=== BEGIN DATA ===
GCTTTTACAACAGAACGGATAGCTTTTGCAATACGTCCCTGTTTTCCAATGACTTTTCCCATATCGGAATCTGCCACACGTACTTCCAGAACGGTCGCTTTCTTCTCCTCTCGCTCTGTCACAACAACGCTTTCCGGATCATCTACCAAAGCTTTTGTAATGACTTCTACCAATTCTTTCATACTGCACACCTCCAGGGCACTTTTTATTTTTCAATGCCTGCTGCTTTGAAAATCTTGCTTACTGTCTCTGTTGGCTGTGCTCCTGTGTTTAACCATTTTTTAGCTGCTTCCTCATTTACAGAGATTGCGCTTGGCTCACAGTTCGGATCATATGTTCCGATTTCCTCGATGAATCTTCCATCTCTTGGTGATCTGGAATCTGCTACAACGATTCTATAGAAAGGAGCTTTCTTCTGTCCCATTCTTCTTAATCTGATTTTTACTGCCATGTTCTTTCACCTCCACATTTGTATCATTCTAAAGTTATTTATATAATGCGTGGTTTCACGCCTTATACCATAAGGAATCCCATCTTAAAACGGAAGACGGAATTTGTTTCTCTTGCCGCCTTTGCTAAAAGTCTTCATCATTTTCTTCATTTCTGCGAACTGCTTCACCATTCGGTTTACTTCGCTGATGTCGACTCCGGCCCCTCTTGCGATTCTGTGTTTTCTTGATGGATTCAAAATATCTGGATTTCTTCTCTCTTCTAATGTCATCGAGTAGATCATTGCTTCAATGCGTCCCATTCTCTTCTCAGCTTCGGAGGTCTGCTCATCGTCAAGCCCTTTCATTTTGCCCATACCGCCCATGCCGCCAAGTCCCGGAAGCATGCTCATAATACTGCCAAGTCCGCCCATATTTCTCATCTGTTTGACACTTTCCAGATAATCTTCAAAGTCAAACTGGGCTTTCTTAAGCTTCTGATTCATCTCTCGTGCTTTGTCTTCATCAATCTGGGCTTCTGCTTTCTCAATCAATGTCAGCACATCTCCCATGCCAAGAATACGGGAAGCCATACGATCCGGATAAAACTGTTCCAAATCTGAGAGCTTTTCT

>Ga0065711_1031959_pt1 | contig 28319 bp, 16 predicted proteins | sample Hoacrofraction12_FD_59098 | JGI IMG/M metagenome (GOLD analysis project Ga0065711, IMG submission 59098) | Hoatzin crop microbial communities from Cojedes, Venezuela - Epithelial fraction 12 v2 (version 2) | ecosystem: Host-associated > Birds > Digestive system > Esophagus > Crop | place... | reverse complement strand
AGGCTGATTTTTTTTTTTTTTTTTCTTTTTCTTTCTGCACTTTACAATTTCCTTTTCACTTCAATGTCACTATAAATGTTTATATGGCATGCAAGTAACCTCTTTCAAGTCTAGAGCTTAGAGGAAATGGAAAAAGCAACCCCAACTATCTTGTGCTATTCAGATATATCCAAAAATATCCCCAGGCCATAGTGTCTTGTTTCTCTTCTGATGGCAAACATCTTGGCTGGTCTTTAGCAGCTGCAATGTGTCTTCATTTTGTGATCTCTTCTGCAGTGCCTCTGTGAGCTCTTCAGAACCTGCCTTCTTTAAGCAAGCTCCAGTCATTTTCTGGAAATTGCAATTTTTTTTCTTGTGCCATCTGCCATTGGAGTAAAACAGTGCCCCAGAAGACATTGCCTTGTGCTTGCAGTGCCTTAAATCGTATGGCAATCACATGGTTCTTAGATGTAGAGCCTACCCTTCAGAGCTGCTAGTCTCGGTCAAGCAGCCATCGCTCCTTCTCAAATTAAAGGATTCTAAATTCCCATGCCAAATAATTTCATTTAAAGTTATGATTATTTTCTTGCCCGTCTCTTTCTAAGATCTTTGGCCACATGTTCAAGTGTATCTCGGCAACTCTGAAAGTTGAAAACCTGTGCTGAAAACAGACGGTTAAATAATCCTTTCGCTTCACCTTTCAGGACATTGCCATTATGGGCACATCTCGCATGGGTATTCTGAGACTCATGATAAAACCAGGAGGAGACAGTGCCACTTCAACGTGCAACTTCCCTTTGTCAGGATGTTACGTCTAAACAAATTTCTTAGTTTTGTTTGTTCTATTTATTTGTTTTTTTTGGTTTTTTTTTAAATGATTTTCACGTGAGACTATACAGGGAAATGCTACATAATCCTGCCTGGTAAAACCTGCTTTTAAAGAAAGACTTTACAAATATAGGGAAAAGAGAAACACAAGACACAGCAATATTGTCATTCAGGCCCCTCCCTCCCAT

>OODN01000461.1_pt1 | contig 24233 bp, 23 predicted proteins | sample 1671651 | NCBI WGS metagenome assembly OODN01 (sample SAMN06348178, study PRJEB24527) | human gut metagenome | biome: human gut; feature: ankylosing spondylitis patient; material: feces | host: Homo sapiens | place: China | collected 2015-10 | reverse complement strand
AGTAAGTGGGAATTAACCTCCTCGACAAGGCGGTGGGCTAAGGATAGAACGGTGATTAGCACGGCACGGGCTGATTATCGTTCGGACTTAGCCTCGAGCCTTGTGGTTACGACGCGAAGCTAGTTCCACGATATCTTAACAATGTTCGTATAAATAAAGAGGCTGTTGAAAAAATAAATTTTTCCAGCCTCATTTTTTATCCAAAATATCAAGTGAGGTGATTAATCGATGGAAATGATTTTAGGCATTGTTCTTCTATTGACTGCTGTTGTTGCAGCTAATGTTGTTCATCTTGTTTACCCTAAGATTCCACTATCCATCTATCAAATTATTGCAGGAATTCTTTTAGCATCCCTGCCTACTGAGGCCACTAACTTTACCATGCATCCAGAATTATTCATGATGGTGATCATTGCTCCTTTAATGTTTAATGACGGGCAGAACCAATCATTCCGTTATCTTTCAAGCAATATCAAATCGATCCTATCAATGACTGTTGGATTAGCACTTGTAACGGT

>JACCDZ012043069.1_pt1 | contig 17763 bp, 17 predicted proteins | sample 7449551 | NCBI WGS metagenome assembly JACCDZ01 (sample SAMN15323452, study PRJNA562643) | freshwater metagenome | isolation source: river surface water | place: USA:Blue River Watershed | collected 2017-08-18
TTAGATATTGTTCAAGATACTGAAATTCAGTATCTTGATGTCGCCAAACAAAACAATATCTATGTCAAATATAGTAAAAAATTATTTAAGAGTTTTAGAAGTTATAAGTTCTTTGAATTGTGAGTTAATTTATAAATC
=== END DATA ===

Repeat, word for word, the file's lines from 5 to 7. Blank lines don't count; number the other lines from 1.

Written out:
AGTAAGTGGGAATTAACCTCCTCGACAAGGCGGTGGGCTAAGGATAGAACGGTGATTAGCACGGCACGGGCTGATTATCGTTCGGACTTAGCCTCGAGCCTTGTGGTTACGACGCGAAGCTAGTTCCACGATATCTTAACAATGTTCGTATAAATAAAGAGGCTGTTGAAAAAATAAATTTTTCCAGCCTCATTTTTTATCCAAAATATCAAGTGAGGTGATTAATCGATGGAAATGATTTTAGGCATTGTTCTTCTATTGACTGCTGTTGTTGCAGCTAATGTTGTTCATCTTGTTTACCCTAAGATTCCACTATCCATCTATCAAATTATTGCAGGAATTCTTTTAGCATCCCTGCCTACTGAGGCCACTAACTTTACCATGCATCCAGAATTATTCATGATGGTGATCATTGCTCCTTTAATGTTTAATGACGGGCAGAACCAATCATTCCGTTATCTTTCAAGCAATATCAAATCGATCCTATCAATGACTGTTGGATTAGCACTTGTAACGGT

>JACCDZ012043069.1_pt1 | contig 17763 bp, 17 predicted proteins | sample 7449551 | NCBI WGS metagenome assembly JACCDZ01 (sample SAMN15323452, study PRJNA562643) | freshwater metagenome | isolation source: river surface water | place: USA:Blue River Watershed | collected 2017-08-18
TTAGATATTGTTCAAGATACTGAAATTCAGTATCTTGATGTCGCCAAACAAAACAATATCTATGTCAAATATAGTAAAAAATTATTTAAGAGTTTTAGAAGTTATAAGTTCTTTGAATTGTGAGTTAATTTATAAATC